If you or a loved one is trying to recover from a substance misuse problem, whether drugs or alcohol, a sober living facility might be a good option for you. Sober living facilities are a helpful transition for many who struggle with substance misuse, enabling them to live independently again after treatment.

What Is a Sober Living Home?

A sober living home, also sometimes known as a “halfway house,” is a group home facility for those recovering from substance misuse disorders. Most of these facilities are privately owned, though some are owned by businesses or charity organizations as well. Sober living homes are usually located in quiet areas, where a calming environment free of external stressors can help promote a quicker recovery.

Sober living homes are different from rehab facilities in that rehab facilities are generally much more intensive and offer residents less personal freedom. By contrast, sober living home residents are generally free to enter and leave as they please. Most sober living homes have some house rules, including curfews at night and periodic drug testing, but in general, residents are expected to be relatively self-sufficient.

The idea of a sober living facility is to ease residents back into a normal life, free from addiction. Residents pay rent, buy and cook their own food, clean up after themselves, and have regular jobs and hobbies just as they would if they lived in a regular home. The only difference is that sober living homes come with slightly more oversight to help residents stay sober until they can manage their triggers and cravings on their own.

What Kind of Rules Do Sober Living Homes Enforce?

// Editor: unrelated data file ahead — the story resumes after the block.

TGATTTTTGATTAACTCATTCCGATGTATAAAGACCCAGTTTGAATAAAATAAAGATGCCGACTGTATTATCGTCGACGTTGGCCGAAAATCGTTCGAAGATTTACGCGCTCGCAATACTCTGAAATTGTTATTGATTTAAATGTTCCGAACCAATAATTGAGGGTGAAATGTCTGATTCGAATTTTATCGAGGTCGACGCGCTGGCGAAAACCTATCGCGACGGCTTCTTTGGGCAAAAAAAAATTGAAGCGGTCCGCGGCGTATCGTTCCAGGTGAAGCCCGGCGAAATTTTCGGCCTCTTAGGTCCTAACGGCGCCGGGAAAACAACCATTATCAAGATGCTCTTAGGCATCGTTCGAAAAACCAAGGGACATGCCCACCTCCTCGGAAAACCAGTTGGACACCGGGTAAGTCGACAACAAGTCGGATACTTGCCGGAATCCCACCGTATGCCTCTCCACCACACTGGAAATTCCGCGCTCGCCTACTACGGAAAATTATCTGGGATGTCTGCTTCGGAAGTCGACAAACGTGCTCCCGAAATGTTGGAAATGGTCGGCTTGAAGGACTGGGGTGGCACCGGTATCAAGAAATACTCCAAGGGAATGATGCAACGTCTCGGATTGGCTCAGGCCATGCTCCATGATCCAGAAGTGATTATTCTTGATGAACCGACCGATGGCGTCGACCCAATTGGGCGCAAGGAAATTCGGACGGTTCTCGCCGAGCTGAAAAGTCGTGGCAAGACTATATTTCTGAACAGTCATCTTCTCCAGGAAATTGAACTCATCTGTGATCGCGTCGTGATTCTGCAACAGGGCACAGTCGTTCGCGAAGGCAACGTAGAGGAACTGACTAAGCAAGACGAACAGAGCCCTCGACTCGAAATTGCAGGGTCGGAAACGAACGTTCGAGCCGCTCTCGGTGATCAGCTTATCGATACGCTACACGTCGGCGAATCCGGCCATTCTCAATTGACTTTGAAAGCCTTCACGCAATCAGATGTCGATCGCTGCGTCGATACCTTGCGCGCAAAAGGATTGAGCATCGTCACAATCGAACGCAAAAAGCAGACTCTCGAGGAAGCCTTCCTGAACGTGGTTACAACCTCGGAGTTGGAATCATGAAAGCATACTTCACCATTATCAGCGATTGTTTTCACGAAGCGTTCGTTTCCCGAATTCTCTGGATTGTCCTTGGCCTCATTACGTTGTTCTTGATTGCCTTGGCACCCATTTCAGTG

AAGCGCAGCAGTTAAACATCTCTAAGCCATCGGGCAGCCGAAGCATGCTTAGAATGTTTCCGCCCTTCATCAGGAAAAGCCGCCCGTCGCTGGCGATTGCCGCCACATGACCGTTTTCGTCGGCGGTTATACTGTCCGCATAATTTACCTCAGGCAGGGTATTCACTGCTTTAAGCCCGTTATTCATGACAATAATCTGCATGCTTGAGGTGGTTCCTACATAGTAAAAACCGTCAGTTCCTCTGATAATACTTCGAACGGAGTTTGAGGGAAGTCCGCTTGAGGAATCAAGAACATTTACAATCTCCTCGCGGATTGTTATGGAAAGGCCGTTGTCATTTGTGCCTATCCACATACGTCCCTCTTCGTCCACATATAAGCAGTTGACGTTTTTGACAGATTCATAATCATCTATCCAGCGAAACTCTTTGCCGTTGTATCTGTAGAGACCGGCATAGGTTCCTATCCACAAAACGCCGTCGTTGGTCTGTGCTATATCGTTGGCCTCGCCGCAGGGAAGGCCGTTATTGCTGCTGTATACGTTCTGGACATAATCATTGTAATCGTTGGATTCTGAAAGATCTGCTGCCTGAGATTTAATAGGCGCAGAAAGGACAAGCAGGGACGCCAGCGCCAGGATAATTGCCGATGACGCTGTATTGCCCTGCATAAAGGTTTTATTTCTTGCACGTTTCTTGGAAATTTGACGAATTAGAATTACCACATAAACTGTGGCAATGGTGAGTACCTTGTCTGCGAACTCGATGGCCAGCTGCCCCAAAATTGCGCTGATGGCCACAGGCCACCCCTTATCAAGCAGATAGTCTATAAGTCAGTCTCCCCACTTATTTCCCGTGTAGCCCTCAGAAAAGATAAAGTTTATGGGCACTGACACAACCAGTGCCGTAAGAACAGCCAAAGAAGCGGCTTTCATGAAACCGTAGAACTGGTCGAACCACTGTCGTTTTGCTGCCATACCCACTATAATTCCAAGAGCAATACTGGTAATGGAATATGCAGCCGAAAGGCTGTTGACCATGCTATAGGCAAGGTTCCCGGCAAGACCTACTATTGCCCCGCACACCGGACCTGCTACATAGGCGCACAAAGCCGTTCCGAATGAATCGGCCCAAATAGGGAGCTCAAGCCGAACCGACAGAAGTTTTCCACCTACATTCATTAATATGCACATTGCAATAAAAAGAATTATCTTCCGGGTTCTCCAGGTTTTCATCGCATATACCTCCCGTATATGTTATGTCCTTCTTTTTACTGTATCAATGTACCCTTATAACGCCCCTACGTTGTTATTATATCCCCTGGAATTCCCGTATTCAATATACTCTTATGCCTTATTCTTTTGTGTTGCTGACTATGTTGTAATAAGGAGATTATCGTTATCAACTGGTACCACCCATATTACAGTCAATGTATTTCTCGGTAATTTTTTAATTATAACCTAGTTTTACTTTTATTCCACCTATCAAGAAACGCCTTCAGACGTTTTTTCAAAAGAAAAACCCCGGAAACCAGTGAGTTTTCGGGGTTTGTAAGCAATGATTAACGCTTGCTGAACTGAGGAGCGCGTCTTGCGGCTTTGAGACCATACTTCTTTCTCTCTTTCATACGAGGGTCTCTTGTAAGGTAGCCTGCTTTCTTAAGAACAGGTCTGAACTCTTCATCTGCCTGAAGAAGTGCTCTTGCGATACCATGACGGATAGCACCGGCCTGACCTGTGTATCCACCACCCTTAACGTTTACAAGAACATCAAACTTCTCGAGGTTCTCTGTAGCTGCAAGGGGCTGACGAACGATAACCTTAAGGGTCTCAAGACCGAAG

Rules for sober living facilities are different from facility to facility, but there are some rules that most homes have in common. Residents agree to the rules when they move in, and violations of the rules come with consequences like paying a fine, making amends to other residents, or writing an apologetic essay about what they did wrong.

The main rule shared by all sober living houses is that residents must remain sober during their entire tenure there. This means no drugs or alcohol, regardless of which substance the resident is trying to recover from. In some cases, homes restrict the use of substances like mouthwash or vanilla extract, which contain alcohol and can be abused or produce false positives on drug tests.

Residents are also encouraged to keep themselves busy. Some houses require that residents have a job or attend classes during the day, and most require that residents do chores to contribute to the house. Some houses also enforce curfews to help residents learn responsibility for themselves and their behavior.

Who Can Benefit From a Sober Living Home?

Although most sober living homes don’t restrict the people who can live there, the most common resident is someone who’s already completed a substance misuse rehabilitation program before moving in. The goal is to help recovering substance users transition back to a normal life free of substance misuse, so the house will be more useful for those who have already learned some tools to help them stay sober.

For a lot of people, substance misuse arises simply out of having nothing else to do — boredom leads to experimentation, which leads to overuse. Sober living homes help residents find healthy, productive ways to occupy their time, from household chores like cooking and cleaning to exercise to outdoor activities.

If you or a loved one is going through a substance misuse disorder and you think that a sober living home might be helpful, contact TreatmentGuru today. We’ll help you find a facility that fits your needs and gets you back on the right track toward health.